Interesting information that may be of interest to technology, biotech, recent company acquirors, or others with lots of intangible assets on the books. -T. C. Wright
By acquiring the rights to develop and market a product, a struggling company can pick up tax benefits.
Robert Willens – CFO.com | US
April 25, 2011
Embedded in the tax code is the principle that just as companies must pay taxes on their earnings, they also merit tax breaks when they suffer losses. Thus, when a corporation incurs more expenses than revenues, its allowable tax deductions often exceed its taxable income by what’s called a net operating loss (NOL). For the struggling companies that often can report them, NOLs can be a very good thing, since they can be used to recover past tax payments or cut future outlays.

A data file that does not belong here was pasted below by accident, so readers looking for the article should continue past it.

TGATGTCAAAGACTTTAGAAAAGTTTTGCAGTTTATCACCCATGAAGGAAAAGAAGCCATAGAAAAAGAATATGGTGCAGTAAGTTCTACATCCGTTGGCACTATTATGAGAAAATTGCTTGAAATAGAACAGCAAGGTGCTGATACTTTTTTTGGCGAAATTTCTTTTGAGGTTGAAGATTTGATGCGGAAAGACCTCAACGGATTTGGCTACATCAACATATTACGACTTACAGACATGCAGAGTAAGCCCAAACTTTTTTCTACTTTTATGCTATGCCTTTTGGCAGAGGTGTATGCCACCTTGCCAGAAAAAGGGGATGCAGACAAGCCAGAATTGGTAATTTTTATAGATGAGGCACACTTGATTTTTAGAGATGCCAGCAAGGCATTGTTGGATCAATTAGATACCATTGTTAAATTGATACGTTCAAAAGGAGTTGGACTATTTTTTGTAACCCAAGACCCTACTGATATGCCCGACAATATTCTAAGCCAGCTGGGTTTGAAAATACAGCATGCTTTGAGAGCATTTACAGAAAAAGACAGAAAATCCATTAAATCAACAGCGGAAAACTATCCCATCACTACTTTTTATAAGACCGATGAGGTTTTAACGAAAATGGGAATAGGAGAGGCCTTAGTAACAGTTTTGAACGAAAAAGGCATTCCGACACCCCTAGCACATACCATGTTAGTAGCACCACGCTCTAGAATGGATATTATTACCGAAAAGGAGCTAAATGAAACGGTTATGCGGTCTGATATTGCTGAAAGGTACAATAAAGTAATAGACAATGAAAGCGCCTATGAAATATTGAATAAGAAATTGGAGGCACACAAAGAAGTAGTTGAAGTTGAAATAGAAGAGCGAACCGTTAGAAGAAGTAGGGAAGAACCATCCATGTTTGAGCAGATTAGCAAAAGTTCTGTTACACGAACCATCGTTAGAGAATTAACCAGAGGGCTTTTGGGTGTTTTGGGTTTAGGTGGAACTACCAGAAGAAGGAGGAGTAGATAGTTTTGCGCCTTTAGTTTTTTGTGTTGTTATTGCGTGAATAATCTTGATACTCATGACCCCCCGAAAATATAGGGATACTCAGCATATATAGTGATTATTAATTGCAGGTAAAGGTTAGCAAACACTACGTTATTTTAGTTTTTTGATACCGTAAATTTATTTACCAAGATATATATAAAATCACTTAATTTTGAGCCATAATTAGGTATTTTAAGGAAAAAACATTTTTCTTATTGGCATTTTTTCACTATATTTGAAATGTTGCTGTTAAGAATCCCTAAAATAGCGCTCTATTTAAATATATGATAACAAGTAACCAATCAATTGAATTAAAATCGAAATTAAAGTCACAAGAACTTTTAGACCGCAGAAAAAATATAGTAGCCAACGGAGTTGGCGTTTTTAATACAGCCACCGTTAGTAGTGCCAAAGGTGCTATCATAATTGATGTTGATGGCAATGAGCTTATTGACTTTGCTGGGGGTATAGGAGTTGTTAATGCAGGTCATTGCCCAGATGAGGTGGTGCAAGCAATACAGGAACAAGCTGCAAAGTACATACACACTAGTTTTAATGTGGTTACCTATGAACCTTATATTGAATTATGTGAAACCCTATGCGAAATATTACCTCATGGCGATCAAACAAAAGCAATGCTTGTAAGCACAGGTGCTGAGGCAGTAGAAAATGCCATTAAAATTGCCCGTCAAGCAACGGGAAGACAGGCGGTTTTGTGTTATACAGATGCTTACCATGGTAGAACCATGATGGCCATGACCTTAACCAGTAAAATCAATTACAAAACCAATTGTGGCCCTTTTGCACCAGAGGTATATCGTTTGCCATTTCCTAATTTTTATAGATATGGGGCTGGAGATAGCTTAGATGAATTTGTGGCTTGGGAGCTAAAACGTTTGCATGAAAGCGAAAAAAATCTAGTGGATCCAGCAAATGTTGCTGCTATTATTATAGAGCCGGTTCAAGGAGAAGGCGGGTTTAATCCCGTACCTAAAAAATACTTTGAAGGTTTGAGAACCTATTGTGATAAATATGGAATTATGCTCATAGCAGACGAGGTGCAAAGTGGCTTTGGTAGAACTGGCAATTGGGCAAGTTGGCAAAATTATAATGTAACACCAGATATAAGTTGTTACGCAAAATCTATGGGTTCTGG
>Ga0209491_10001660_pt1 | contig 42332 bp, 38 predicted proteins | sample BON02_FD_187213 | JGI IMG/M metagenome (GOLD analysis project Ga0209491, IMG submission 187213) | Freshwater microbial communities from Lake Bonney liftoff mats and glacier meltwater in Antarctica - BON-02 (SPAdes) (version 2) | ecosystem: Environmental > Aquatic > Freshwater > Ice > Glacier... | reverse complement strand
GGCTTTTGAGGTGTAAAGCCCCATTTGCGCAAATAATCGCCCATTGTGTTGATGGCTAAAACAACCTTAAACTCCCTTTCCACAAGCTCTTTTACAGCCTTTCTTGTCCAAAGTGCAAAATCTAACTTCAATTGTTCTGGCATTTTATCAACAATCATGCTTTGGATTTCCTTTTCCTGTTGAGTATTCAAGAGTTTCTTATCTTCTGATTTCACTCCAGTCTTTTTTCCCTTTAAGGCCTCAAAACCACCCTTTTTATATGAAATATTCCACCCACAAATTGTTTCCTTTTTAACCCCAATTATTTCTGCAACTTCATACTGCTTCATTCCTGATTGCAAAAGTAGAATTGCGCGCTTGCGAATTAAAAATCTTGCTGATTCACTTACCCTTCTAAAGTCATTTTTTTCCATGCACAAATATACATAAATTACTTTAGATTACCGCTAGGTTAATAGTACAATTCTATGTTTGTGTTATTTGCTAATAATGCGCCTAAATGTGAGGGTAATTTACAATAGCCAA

In a letter ruling (201106001) issued February 11, the Internal Revenue Service showed how a company with intangible assets can boost the amount of NOLs it can use following an ownership change. The subject, a company we’ll call PoorSmart, entered into a sub-license agreement with another company we’ll call RichSmart. Under the agreement, RichSmart provided PoorSmart with patents, know-how, and the rights to develop and distribute a certain product worldwide.